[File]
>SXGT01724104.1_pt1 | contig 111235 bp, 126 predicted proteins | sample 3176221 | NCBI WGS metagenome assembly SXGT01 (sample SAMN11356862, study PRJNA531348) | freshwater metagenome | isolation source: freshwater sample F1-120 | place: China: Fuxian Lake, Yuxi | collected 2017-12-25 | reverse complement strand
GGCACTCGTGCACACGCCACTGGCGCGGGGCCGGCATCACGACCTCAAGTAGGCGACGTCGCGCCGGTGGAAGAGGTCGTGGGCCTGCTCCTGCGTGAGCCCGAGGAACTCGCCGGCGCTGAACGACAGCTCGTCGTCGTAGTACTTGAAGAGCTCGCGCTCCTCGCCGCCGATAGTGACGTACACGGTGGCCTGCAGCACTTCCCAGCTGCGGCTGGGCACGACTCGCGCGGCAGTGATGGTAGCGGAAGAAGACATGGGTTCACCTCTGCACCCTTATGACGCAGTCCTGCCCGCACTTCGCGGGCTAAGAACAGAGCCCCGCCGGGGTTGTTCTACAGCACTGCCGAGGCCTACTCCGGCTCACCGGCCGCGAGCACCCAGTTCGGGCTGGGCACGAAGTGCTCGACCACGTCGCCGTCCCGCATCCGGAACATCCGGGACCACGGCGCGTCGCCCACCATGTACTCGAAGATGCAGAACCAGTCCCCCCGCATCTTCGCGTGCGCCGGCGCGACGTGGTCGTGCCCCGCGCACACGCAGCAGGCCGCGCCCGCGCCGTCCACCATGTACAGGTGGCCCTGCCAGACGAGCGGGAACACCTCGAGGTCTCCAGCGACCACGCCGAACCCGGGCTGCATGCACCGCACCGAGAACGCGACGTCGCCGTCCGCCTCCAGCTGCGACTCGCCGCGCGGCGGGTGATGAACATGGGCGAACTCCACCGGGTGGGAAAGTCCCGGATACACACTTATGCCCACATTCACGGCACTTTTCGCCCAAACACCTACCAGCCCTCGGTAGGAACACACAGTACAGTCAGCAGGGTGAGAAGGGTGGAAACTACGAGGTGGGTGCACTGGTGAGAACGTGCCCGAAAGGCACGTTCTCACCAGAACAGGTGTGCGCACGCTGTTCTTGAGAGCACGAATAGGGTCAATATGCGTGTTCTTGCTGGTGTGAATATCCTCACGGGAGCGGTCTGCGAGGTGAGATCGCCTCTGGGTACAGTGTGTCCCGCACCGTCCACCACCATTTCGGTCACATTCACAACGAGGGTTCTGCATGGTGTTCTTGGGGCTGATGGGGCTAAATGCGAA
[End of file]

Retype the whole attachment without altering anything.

>SXGT01724104.1_pt1 | contig 111235 bp, 126 predicted proteins | sample 3176221 | NCBI WGS metagenome assembly SXGT01 (sample SAMN11356862, study PRJNA531348) | freshwater metagenome | isolation source: freshwater sample F1-120 | place: China: Fuxian Lake, Yuxi | collected 2017-12-25 | reverse complement strand
GGCACTCGTGCACACGCCACTGGCGCGGGGCCGGCATCACGACCTCAAGTAGGCGACGTCGCGCCGGTGGAAGAGGTCGTGGGCCTGCTCCTGCGTGAGCCCGAGGAACTCGCCGGCGCTGAACGACAGCTCGTCGTCGTAGTACTTGAAGAGCTCGCGCTCCTCGCCGCCGATAGTGACGTACACGGTGGCCTGCAGCACTTCCCAGCTGCGGCTGGGCACGACTCGCGCGGCAGTGATGGTAGCGGAAGAAGACATGGGTTCACCTCTGCACCCTTATGACGCAGTCCTGCCCGCACTTCGCGGGCTAAGAACAGAGCCCCGCCGGGGTTGTTCTACAGCACTGCCGAGGCCTACTCCGGCTCACCGGCCGCGAGCACCCAGTTCGGGCTGGGCACGAAGTGCTCGACCACGTCGCCGTCCCGCATCCGGAACATCCGGGACCACGGCGCGTCGCCCACCATGTACTCGAAGATGCAGAACCAGTCCCCCCGCATCTTCGCGTGCGCCGGCGCGACGTGGTCGTGCCCCGCGCACACGCAGCAGGCCGCGCCCGCGCCGTCCACCATGTACAGGTGGCCCTGCCAGACGAGCGGGAACACCTCGAGGTCTCCAGCGACCACGCCGAACCCGGGCTGCATGCACCGCACCGAGAACGCGACGTCGCCGTCCGCCTCCAGCTGCGACTCGCCGCGCGGCGGGTGATGAACATGGGCGAACTCCACCGGGTGGGAAAGTCCCGGATACACACTTATGCCCACATTCACGGCACTTTTCGCCCAAACACCTACCAGCCCTCGGTAGGAACACACAGTACAGTCAGCAGGGTGAGAAGGGTGGAAACTACGAGGTGGGTGCACTGGTGAGAACGTGCCCGAAAGGCACGTTCTCACCAGAACAGGTGTGCGCACGCTGTTCTTGAGAGCACGAATAGGGTCAATATGCGTGTTCTTGCTGGTGTGAATATCCTCACGGGAGCGGTCTGCGAGGTGAGATCGCCTCTGGGTACAGTGTGTCCCGCACCGTCCACCACCATTTCGGTCACATTCACAACGAGGGTTCTGCATGGTGTTCTTGGGGCTGATGGGGCTAAATGCGAA